An Introduction to Dog Pack Behavior

There are many misconceptions about dog pack behavior that lead to misunderstandings about what our dogs are trying to communicate. Though dogs are largely domesticated, studies done on wild dog packs teach us a lot about how they interact with one another but very little about how they interact with humans.

Dog Pack Hierarchy

Dog packs do contain alpha and beta dogs as well as middle of the pack dogs known as alpha wannabe's. Dog hierarchies are actually more fluid than once thought. There is not always one true alpha but several dogs that exhibit alpha behavior in different situations. For example, one dog may always eat first but another has first access to toys.

Males and females have a different hierarchy and, in mixed packs, the alpha female will not always give in to the alpha male, especially if she is in possession of resources. Often, the dog who has possession of the object is the "alpha", and won't be challenged.

Alpha dogs do not rule with physical coercion. If you see dogs fighting, they are usually alpha-wannabe's, fighting over a small difference in their status. Alpha dogs don't participate in this because they don't have to prove themselves. They will often be the most quiet, calm dogs. They rarely have to growl, bark or correct.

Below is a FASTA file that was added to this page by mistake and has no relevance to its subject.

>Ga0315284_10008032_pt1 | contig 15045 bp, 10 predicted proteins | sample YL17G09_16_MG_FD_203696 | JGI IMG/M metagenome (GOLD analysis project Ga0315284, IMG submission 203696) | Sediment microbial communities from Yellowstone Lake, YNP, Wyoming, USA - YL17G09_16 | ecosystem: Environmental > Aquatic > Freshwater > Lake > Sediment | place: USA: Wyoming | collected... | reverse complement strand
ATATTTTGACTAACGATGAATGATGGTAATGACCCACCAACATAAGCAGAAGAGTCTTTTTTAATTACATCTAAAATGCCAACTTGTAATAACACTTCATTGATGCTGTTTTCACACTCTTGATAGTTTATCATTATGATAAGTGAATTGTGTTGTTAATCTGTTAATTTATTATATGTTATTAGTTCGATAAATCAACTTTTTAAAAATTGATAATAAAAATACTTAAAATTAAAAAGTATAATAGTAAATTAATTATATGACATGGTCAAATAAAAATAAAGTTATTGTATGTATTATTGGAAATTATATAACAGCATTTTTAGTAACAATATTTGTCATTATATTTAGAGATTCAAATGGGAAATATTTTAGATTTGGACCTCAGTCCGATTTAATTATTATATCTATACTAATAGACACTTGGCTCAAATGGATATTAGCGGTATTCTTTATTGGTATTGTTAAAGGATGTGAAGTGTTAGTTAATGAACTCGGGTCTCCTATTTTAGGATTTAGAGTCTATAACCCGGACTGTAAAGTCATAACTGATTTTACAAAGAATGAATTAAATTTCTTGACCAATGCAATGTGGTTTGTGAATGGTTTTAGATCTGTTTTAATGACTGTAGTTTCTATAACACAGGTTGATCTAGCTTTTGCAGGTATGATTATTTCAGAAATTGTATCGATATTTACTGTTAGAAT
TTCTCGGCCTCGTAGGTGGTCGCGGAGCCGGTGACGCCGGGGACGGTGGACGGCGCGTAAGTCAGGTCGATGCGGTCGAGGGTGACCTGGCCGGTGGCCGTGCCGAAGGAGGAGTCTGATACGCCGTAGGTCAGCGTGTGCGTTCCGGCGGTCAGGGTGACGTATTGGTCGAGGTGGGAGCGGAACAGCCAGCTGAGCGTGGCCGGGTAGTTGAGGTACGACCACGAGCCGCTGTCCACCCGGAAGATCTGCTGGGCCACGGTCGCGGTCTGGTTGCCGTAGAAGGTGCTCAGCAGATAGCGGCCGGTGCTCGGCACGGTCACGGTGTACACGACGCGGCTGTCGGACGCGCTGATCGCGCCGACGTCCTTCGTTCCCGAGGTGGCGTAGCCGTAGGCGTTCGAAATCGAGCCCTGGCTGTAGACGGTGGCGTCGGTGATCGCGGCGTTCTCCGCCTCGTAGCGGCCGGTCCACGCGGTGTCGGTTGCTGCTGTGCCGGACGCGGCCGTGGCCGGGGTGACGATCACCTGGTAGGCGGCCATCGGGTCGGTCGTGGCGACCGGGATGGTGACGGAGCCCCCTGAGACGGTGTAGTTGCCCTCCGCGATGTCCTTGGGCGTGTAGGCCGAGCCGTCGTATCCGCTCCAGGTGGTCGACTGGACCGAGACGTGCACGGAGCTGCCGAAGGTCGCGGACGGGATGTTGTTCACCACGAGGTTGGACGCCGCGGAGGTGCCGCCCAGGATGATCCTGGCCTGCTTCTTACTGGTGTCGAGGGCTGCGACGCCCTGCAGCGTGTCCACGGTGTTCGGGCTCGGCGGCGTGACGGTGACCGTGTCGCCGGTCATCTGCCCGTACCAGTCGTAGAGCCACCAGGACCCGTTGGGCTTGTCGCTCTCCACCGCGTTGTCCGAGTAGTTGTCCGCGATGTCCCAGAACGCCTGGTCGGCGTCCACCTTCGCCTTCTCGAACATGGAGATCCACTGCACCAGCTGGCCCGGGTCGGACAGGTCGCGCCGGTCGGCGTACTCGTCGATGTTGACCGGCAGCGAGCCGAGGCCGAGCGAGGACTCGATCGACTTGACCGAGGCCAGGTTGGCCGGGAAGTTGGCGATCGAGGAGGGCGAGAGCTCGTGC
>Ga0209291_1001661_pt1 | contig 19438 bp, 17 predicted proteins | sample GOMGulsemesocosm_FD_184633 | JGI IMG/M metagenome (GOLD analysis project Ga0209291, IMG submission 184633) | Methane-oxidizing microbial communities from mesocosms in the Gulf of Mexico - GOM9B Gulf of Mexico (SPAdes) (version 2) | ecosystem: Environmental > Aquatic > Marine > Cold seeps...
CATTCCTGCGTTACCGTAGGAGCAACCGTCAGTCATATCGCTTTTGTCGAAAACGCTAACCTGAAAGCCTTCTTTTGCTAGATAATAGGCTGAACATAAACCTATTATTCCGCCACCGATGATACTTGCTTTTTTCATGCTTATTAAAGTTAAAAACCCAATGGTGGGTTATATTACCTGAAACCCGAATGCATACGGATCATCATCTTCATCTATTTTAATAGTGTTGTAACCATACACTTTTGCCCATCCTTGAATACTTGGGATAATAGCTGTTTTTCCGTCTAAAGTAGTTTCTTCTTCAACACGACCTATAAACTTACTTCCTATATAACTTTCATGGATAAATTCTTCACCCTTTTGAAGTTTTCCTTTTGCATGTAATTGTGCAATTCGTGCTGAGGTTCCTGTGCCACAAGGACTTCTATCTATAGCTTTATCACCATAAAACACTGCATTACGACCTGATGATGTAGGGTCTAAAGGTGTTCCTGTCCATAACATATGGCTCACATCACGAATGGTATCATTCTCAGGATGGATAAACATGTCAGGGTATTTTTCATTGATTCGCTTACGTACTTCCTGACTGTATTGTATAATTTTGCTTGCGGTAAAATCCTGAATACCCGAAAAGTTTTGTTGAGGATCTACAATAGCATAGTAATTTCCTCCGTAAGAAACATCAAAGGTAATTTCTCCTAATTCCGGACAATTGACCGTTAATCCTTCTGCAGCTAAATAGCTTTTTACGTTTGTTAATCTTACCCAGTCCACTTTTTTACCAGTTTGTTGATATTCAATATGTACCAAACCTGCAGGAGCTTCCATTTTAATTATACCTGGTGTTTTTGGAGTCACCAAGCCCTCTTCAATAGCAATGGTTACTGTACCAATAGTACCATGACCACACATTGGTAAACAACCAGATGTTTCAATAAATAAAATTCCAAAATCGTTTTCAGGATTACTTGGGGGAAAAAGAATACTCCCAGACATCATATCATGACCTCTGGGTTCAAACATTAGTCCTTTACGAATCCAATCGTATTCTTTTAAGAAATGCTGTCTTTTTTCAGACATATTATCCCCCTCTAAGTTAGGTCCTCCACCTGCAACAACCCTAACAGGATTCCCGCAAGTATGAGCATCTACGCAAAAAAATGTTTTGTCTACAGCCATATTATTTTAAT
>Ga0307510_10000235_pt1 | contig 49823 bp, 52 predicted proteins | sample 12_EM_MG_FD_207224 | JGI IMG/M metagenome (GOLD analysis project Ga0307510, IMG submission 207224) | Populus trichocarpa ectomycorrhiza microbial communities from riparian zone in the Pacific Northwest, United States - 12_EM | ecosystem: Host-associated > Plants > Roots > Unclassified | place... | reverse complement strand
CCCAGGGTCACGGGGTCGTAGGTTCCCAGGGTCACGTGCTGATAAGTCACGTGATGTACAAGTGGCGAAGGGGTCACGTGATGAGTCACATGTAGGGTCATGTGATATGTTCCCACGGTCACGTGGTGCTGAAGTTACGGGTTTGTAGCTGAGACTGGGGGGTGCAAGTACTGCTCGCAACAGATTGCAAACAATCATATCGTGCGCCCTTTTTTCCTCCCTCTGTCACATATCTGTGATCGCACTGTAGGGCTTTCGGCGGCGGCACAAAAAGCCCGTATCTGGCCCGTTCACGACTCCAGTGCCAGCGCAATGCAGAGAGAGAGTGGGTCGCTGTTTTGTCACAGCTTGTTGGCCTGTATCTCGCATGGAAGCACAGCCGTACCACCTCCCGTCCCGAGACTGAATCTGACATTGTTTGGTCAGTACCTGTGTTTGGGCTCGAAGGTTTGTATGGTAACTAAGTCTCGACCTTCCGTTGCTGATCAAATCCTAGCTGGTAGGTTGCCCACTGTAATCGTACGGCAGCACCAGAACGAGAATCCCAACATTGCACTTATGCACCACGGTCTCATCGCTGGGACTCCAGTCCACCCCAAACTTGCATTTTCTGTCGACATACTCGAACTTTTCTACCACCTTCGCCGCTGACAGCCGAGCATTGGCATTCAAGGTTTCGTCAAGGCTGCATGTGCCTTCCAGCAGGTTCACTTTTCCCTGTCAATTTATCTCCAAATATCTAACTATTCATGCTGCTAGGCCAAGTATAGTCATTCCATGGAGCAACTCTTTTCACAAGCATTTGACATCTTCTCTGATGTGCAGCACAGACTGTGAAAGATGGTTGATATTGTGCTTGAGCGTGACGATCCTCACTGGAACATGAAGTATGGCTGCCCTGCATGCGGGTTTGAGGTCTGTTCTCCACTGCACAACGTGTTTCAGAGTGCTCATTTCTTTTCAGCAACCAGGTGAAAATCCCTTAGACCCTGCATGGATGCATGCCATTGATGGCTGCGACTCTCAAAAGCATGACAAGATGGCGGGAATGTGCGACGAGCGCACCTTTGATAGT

Pack Theory

Dogs in the wild travel in packs because it is less energy intensive. They can help each other hunt and can protect one another from danger. Because they need energy for hunting and protection, dogs do not want to use energy fighting. Fighting amongst other pack members is very energy-intensive and useless.

Thus, space and possession are very important indicators of status. If a dog controls a good sleeping space, he will often not be disturbed. Especially with females, a dog with a food item will not be interrupted. Beta dogs can be easily displaced, but fighting really only occurs among alpha-wannabe's.

Because of this, fighting with or losing your temper with your dog is never encouraged. If you feel the need to show off your "dominance," this would be a sign of insecurity in a dog pack, not an indicator of a strong leader.

Dogs and Humans

There is very little research on how dogs perceive mixed-species packs because it is very difficult to decipher in a scientific manner. However, most animal behaviorists believe that dogs do not see humans as a part of their pack. They understand the species difference and do not communicate with us as they do with one another. In multi-dog households, your dogs have probably worked out a hierarchy amongst one another, but it most likely does not include you.

Dogs do not communicate the way we do, yet we can learn from their pack behavior. You can be in charge of your mixed pack by controlling the resources. Make your dog work for his food, toys and entertainment by having him sit or perform some other behavior before he gets something he likes. Don't lose your temper during training, and don't get into a physical confrontation with your dog.